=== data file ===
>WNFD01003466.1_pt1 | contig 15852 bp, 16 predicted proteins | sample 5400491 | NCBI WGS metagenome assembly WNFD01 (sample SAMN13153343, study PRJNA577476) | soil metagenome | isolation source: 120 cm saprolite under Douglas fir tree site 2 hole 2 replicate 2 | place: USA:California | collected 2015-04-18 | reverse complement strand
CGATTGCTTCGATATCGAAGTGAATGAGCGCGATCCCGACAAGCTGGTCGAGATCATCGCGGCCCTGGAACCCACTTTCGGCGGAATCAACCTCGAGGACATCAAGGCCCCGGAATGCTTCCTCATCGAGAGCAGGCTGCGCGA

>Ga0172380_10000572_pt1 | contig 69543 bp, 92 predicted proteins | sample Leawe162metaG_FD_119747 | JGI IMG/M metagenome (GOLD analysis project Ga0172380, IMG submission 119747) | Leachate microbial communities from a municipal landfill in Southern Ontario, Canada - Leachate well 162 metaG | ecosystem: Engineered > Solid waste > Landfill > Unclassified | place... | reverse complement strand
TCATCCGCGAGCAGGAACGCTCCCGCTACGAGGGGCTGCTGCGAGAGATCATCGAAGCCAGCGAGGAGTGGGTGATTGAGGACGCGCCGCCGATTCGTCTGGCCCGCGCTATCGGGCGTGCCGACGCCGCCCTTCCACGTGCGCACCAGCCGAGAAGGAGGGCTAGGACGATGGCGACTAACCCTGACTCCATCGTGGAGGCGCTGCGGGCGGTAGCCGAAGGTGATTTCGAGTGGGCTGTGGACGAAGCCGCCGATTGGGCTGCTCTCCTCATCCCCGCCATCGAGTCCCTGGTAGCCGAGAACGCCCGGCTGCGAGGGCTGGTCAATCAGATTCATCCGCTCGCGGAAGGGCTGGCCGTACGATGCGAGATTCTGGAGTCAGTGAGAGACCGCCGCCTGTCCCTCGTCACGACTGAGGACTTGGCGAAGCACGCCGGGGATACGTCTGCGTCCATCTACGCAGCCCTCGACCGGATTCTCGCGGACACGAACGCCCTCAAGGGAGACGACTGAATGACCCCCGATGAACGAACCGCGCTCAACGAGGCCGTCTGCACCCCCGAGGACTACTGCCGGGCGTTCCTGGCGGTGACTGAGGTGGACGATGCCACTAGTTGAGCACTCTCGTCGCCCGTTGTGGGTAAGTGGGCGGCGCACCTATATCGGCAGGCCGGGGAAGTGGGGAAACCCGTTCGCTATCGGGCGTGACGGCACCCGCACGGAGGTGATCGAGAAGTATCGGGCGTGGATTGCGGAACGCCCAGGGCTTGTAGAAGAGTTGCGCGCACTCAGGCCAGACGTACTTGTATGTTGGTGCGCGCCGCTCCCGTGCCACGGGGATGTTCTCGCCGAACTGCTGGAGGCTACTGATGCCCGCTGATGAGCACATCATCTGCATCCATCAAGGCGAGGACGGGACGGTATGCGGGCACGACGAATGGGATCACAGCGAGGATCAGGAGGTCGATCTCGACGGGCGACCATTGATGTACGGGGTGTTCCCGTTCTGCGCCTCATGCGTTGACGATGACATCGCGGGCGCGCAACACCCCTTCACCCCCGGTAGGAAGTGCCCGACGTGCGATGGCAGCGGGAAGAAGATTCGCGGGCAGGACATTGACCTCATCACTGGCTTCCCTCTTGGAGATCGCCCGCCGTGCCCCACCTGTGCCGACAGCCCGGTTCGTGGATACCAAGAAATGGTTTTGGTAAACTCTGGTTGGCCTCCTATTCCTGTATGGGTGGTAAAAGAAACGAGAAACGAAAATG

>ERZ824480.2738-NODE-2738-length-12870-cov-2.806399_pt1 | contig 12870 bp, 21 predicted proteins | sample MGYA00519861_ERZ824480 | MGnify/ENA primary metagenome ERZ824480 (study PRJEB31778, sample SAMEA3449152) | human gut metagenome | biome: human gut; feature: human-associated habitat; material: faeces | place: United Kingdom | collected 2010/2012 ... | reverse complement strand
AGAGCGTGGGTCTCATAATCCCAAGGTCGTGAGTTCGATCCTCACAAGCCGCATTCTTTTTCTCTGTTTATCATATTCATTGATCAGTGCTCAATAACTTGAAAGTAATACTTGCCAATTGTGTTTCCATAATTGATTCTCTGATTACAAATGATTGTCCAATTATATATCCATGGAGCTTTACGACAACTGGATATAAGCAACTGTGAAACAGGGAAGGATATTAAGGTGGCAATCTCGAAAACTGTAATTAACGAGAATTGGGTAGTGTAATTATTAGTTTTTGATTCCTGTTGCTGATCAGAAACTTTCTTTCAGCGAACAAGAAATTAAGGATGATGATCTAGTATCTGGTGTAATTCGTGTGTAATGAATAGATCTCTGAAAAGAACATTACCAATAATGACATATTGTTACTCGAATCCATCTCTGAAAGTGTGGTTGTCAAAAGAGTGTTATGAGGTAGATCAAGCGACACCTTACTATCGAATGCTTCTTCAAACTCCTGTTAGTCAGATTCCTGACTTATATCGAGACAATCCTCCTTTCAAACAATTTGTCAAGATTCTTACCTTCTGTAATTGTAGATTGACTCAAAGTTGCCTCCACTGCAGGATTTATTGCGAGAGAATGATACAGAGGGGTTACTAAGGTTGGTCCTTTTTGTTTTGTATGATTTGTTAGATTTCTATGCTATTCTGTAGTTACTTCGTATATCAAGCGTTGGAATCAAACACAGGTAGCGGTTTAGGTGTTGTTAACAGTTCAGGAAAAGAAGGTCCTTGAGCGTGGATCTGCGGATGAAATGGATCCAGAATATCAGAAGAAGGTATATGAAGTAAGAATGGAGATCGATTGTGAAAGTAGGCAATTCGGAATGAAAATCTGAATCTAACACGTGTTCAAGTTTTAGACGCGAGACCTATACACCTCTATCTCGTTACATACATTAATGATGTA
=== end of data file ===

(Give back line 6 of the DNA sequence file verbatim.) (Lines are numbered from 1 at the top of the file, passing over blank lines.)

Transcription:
AGAGCGTGGGTCTCATAATCCCAAGGTCGTGAGTTCGATCCTCACAAGCCGCATTCTTTTTCTCTGTTTATCATATTCATTGATCAGTGCTCAATAACTTGAAAGTAATACTTGCCAATTGTGTTTCCATAATTGATTCTCTGATTACAAATGATTGTCCAATTATATATCCATGGAGCTTTACGACAACTGGATATAAGCAACTGTGAAACAGGGAAGGATATTAAGGTGGCAATCTCGAAAACTGTAATTAACGAGAATTGGGTAGTGTAATTATTAGTTTTTGATTCCTGTTGCTGATCAGAAACTTTCTTTCAGCGAACAAGAAATTAAGGATGATGATCTAGTATCTGGTGTAATTCGTGTGTAATGAATAGATCTCTGAAAAGAACATTACCAATAATGACATATTGTTACTCGAATCCATCTCTGAAAGTGTGGTTGTCAAAAGAGTGTTATGAGGTAGATCAAGCGACACCTTACTATCGAATGCTTCTTCAAACTCCTGTTAGTCAGATTCCTGACTTATATCGAGACAATCCTCCTTTCAAACAATTTGTCAAGATTCTTACCTTCTGTAATTGTAGATTGACTCAAAGTTGCCTCCACTGCAGGATTTATTGCGAGAGAATGATACAGAGGGGTTACTAAGGTTGGTCCTTTTTGTTTTGTATGATTTGTTAGATTTCTATGCTATTCTGTAGTTACTTCGTATATCAAGCGTTGGAATCAAACACAGGTAGCGGTTTAGGTGTTGTTAACAGTTCAGGAAAAGAAGGTCCTTGAGCGTGGATCTGCGGATGAAATGGATCCAGAATATCAGAAGAAGGTATATGAAGTAAGAATGGAGATCGATTGTGAAAGTAGGCAATTCGGAATGAAAATCTGAATCTAACACGTGTTCAAGTTTTAGACGCGAGACCTATACACCTCTATCTCGTTACATACATTAATGATGTA